The name was derived from the Taiwanese “gua bao,” which means white and fluffy buns. One must not underestimate Bao’s signature slider dishes though. These soft Asian breads are stuffed with some of the most well-loved Asian favorites like braised pork with peanut powder. Other of Bao’s famous sliders include chicken marinated in soymilk, wrapped with burger baps with kimchi and Sichuan mayonnaise.

For as low as $5, you can have a serving of these deli buns to get you through lunch or dinner.

North London
Up north, you can head down to Franks Canteen in Highbury Park. The best time to go is during breakfast and lunch when you can try their kedgeree, a spiced rice served with smoked haddock and poached egg.

East London
In East London, Chick ‘n’ Sours is making a name for being a party place for locals and travelers. The best time to go is during the weekends after sunset. Their famous Southern style, buttermilk-marinated fried chicken, is easy on the pocket, you can even order one cocktail drink to complete your night’s fill.

South London
If you are in the mood for affordable yet filling street food, you can head on to the South at the Brockley market. With more or less $10, you can either have Luardo’s meat burritos, Spit and Roast’s fried chicken or Van Dough’s authentic Italian pizza. Most travelers are advised to visit right before closing time at two in the afternoon to get a good bargain on full meals.

Tea Rooms
Your London experience would not be complete without engaging in the country’s favorite pastime – tea drinking. While there are probably hundreds of tea rooms in London, you would want to try a lazy afternoon at the Highness Café and Tea Room while sipping a hot tea and a dessert for your side.

Located in Highbury Park, you have the option of having your tea at the cozy and quiet mezzanine level of the café, or you can head downstairs to experience the amiable buzz of Englishmen drinking their favorite tea. An herb-infused tea and a slice of a traditional carrot cake would only cost a little over $6.

When visiting France, the backpacker’s first instinct would be to explore the popular, well-loved city of Paris. Sure, Paris has the Eiffel Tower, the Arc de Triomphe, the Musée du Louvre and many charming bistros and patisseries. However, if you want to have a taste of fresh, sparkling champagne, you must visit Reims.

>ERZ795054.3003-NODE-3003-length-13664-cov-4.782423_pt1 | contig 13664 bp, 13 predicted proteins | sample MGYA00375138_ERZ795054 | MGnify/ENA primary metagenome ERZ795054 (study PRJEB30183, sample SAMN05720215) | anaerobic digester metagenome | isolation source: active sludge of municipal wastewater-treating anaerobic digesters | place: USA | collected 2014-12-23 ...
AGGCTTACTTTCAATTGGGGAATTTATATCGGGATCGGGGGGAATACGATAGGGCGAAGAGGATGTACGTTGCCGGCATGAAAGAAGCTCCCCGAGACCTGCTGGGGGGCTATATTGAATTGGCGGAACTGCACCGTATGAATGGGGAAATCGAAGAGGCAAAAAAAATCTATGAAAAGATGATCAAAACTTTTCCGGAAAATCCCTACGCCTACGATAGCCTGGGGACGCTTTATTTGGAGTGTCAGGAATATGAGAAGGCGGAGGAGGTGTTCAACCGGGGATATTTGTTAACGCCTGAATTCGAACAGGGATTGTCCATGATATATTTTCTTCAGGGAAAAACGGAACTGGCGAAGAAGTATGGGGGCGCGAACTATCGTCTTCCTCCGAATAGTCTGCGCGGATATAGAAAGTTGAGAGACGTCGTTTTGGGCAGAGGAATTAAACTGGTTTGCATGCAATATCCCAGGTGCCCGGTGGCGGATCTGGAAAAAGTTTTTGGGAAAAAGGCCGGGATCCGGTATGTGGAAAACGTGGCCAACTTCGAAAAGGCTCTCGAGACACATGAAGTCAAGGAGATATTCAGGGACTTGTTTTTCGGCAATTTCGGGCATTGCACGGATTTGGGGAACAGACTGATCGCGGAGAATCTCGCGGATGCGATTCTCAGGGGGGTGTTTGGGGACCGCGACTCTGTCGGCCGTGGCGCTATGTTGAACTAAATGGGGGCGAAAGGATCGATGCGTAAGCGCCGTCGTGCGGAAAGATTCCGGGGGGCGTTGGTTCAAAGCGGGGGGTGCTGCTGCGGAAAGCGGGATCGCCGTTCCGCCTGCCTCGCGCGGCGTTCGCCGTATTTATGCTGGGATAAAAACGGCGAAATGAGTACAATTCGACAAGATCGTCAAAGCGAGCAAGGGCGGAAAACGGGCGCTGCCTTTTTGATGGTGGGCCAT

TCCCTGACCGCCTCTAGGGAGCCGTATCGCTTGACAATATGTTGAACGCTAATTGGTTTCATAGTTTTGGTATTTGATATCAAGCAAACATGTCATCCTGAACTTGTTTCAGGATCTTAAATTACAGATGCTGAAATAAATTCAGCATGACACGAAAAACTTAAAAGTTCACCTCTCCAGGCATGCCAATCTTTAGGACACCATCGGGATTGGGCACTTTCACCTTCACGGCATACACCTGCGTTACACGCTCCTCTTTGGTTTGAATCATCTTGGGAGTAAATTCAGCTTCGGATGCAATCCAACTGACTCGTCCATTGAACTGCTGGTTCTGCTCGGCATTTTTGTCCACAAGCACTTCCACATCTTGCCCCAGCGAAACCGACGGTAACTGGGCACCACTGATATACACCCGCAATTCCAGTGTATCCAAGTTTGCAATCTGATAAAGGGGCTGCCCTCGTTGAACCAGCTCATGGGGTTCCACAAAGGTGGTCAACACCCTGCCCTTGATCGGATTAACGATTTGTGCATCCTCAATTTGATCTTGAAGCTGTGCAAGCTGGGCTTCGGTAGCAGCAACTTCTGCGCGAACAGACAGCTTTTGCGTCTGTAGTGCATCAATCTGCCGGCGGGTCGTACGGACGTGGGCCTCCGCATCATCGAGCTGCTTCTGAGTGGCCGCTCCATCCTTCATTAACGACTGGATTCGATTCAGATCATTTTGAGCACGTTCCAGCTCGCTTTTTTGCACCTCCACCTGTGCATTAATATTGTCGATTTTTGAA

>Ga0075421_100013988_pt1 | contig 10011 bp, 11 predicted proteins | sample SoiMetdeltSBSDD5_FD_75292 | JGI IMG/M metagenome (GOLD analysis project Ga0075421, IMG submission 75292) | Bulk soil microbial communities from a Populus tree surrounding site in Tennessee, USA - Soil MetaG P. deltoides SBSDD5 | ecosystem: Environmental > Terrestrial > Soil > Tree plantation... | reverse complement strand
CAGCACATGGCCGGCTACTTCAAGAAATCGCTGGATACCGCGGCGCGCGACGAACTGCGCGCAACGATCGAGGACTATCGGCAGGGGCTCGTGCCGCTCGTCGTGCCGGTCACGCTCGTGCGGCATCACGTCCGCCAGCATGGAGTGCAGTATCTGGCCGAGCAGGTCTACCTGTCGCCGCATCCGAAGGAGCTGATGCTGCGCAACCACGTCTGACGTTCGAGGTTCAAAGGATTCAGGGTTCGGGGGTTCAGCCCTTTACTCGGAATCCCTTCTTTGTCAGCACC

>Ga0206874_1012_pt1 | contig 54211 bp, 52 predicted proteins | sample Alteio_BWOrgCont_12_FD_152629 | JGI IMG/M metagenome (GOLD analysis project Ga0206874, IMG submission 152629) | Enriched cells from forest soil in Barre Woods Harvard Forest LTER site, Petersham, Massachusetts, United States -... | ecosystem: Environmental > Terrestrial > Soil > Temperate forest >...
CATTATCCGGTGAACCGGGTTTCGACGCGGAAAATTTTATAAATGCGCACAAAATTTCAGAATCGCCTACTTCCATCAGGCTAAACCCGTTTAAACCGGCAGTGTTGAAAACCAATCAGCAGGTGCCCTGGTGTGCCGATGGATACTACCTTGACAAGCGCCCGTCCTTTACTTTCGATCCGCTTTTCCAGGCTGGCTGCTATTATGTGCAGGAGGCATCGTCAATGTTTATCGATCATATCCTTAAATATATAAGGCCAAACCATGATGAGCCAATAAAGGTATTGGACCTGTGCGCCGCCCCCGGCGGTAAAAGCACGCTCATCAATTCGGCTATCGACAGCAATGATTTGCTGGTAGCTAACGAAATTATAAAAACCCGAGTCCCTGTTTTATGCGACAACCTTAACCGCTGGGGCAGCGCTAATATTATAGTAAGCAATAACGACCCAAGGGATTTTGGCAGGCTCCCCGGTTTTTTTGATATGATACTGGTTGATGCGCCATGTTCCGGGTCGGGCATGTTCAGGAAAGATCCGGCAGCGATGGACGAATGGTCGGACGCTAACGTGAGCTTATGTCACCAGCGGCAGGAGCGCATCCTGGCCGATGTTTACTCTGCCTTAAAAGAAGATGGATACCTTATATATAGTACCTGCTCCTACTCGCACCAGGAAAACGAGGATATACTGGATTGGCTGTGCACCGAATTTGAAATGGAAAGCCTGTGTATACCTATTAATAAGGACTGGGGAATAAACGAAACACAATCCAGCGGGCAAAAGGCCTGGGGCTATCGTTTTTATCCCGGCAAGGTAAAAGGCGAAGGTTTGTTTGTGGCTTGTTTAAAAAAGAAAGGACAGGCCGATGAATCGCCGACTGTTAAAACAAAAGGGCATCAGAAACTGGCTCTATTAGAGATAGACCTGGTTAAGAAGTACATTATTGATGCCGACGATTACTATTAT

Planning for the Trip

All you need to get to this beautiful and time-honored city is to hop on a train at Paris’ Gare de l’Est. You have about an hour and a half to prepare yourself to begin tasting some bubbly.

The trip may be fairly easy, but do note that most champagne houses will require you to make reservations well in advance. This is, therefore, not an experience you can get at the spur of the moment. You may want to give your chosen champagne house a call in advance.

Many large champagne houses like Taittinger and Veuve Clicquot Ponsardin offer tasting tours that mix history, production and samples. But tour prices in these popular houses tend to be a bit steep, at least €15 and above.

The backpacker’s secret to finding a good champagne tasting experience is to visit the lesser-known houses and villages just out of town. These houses tend to be rustic, at least in comparison to the splendor of large champagne houses. However, they’re a great way to get to know a different side – but just as delicious – side of France.

Champagne M. Brugnon

Tour and Tasting Price: Free

First on our list is Champagne M. Brugnon in the commune of Ecueil, a ten to twenty minute drive from the Reims city center. The Brugnon family has been creating champagne for five generations. The family champagne house was then established by Maurice Brugnon 70 years ago. They offer a free tour, which includes a taste of four of their vintages.

As you might expect from such an old and intimate house, the good-natured owner Alain Brugnon is passionate about wine. He usually takes time to conduct tours through the vineyard and give you an in-depth explanation of the process of making bubbly. Our favorite part? How Mr. Brugnon takes time to explain the interconnectivity of everyone in the champagne-making process, from the small grape growers to the production houses.

R. Blin & Sons Champagne

Tour and Tasting Price: Free

Another intimate, family-run champagne house is R. Blin & Sons Champagne, found in Trigny, a cheerful little commune about twenty minutes west northwest of the Reims city center. Like Champagne M. Brugnon, they also offer a free and friendly tour that will most likely be conducted by one of the Mr. Blins!

They’re pretty well-versed in the art of champagne-making, which you will see from their in-depth explanations. The tour itself is an in-depth journey through the process, taking you from the grape to the bottle.

Pré en Bulles

Tour and Tasting Price: €7

If you’re willing to try something different and go a bit further from Reims, try visiting the commune of Trépail. It is a thirty-minute drive southeast of the city center. There, you will find Pré en Bulles, a museum dedicated to champagne! For an entrance fee of €7, although you can knock down the price to €6 for large groups, you can view the innovative exhibit dedicated to the creation and glorification of champagne. After this spectacle, you may proceed to a sampling of local champagne.

 

Apart from its world-famous landmarks and museums, Paris is flocked by travelers from all over the globe because of its astonishing array of gourmet restaurants and cafés. However, some people fail to experience French gourmet because of the general idea that it is expensive. The truth is, gourmet doesn’t need to be, and for the past years, this has become apparent in the streets of the culinary capital of the world. Even backpackers with a reputation for staying way below their travel budgets would agree in this claim.